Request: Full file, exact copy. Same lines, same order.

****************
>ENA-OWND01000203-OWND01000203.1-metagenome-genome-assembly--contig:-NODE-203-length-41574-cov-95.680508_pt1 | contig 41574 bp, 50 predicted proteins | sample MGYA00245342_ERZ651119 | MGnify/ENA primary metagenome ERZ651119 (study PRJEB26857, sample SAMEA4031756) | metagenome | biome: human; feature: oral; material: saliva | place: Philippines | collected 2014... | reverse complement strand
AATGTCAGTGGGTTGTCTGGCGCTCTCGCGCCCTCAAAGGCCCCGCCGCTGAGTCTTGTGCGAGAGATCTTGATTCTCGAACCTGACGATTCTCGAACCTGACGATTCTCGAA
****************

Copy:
>ENA-OWND01000203-OWND01000203.1-metagenome-genome-assembly--contig:-NODE-203-length-41574-cov-95.680508_pt1 | contig 41574 bp, 50 predicted proteins | sample MGYA00245342_ERZ651119 | MGnify/ENA primary metagenome ERZ651119 (study PRJEB26857, sample SAMEA4031756) | metagenome | biome: human; feature: oral; material: saliva | place: Philippines | collected 2014... | reverse complement strand
AATGTCAGTGGGTTGTCTGGCGCTCTCGCGCCCTCAAAGGCCCCGCCGCTGAGTCTTGTGCGAGAGATCTTGATTCTCGAACCTGACGATTCTCGAACCTGACGATTCTCGAA